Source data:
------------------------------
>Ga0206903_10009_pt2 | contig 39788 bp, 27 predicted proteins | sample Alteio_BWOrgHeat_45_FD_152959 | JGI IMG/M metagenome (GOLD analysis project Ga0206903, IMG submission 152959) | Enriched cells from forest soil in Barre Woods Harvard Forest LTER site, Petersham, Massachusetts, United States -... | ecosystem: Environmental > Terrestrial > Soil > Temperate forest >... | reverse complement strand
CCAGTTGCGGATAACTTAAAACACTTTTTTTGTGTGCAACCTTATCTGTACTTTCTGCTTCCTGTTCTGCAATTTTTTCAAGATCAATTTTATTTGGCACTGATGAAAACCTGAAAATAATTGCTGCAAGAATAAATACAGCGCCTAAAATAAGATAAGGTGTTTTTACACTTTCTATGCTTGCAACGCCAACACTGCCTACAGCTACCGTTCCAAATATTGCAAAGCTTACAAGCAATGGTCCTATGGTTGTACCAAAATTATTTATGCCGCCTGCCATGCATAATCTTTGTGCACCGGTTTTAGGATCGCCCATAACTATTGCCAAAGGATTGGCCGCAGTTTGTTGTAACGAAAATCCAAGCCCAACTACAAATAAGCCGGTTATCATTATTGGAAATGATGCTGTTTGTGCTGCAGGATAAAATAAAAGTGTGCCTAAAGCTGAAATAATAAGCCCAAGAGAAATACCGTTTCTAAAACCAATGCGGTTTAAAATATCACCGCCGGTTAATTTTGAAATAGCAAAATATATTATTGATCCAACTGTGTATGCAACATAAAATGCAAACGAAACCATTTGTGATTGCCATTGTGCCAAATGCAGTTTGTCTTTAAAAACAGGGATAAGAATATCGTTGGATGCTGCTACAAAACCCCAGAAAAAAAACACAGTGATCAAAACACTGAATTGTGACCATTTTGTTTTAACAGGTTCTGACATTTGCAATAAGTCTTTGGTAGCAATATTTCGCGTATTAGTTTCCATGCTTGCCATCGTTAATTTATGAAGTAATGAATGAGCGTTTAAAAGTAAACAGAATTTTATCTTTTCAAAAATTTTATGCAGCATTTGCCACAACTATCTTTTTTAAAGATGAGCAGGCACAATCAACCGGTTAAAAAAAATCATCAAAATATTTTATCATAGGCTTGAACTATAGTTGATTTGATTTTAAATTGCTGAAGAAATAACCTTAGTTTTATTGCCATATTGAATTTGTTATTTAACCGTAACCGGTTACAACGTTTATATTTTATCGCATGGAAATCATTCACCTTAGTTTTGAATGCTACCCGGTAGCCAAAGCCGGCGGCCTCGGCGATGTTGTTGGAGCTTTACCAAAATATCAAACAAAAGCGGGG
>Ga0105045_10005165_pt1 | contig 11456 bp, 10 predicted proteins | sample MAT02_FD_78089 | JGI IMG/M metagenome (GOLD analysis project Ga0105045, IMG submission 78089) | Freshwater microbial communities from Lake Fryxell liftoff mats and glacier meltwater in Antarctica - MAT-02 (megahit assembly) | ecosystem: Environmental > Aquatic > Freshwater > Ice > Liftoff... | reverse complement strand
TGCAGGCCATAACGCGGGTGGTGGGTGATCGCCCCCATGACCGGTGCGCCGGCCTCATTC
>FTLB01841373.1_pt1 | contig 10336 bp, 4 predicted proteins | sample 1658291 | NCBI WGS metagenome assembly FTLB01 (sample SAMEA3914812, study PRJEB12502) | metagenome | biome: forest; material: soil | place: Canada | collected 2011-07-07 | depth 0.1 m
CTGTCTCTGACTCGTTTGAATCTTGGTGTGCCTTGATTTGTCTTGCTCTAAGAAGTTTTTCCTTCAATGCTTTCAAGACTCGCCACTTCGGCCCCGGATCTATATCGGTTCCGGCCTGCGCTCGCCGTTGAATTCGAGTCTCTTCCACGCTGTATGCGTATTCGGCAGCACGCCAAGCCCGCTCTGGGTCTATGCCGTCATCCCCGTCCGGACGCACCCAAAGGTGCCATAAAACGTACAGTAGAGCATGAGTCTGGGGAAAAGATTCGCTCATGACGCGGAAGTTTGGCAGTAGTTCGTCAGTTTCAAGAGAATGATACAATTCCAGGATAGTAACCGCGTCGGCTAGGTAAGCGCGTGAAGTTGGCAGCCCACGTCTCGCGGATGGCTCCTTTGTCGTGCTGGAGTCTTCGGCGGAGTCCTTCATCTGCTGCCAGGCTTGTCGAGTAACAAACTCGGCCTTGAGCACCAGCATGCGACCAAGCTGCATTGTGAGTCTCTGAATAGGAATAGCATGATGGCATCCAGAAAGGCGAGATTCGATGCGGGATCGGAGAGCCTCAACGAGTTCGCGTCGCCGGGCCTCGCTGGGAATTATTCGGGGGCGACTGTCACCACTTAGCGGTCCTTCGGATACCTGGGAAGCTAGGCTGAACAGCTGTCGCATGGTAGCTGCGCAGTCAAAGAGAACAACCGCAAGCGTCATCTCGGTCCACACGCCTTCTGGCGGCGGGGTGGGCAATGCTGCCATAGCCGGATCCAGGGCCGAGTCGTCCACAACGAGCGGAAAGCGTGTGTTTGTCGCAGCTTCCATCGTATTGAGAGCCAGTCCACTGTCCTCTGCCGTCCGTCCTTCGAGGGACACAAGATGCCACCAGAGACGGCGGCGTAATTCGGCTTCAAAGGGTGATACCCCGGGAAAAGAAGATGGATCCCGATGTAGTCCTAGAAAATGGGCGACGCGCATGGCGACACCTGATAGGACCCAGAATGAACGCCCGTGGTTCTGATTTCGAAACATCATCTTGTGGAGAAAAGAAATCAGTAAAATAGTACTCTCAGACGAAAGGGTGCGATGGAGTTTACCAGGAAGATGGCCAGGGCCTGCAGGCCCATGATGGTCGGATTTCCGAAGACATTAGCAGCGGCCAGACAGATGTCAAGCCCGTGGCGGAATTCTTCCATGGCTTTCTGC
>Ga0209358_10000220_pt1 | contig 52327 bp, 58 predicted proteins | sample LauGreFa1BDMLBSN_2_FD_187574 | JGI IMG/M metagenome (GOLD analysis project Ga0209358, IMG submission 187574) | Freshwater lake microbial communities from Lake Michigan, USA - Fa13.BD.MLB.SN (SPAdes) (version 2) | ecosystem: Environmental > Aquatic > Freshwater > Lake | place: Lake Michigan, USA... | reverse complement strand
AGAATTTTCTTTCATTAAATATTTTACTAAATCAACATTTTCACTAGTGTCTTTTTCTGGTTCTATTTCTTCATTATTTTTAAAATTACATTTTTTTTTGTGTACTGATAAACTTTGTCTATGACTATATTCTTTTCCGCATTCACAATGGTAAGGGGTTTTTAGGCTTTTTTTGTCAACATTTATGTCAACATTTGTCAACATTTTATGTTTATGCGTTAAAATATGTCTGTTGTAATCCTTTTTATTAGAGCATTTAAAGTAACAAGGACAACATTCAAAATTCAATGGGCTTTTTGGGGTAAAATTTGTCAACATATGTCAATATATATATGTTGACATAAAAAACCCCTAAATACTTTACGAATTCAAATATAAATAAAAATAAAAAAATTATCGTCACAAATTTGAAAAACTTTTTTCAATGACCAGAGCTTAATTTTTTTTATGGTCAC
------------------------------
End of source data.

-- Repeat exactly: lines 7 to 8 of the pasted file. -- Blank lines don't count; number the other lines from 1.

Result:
>Ga0209358_10000220_pt1 | contig 52327 bp, 58 predicted proteins | sample LauGreFa1BDMLBSN_2_FD_187574 | JGI IMG/M metagenome (GOLD analysis project Ga0209358, IMG submission 187574) | Freshwater lake microbial communities from Lake Michigan, USA - Fa13.BD.MLB.SN (SPAdes) (version 2) | ecosystem: Environmental > Aquatic > Freshwater > Lake | place: Lake Michigan, USA... | reverse complement strand
AGAATTTTCTTTCATTAAATATTTTACTAAATCAACATTTTCACTAGTGTCTTTTTCTGGTTCTATTTCTTCATTATTTTTAAAATTACATTTTTTTTTGTGTACTGATAAACTTTGTCTATGACTATATTCTTTTCCGCATTCACAATGGTAAGGGGTTTTTAGGCTTTTTTTGTCAACATTTATGTCAACATTTGTCAACATTTTATGTTTATGCGTTAAAATATGTCTGTTGTAATCCTTTTTATTAGAGCATTTAAAGTAACAAGGACAACATTCAAAATTCAATGGGCTTTTTGGGGTAAAATTTGTCAACATATGTCAATATATATATGTTGACATAAAAAACCCCTAAATACTTTACGAATTCAAATATAAATAAAAATAAAAAAATTATCGTCACAAATTTGAAAAACTTTTTTCAATGACCAGAGCTTAATTTTTTTTATGGTCAC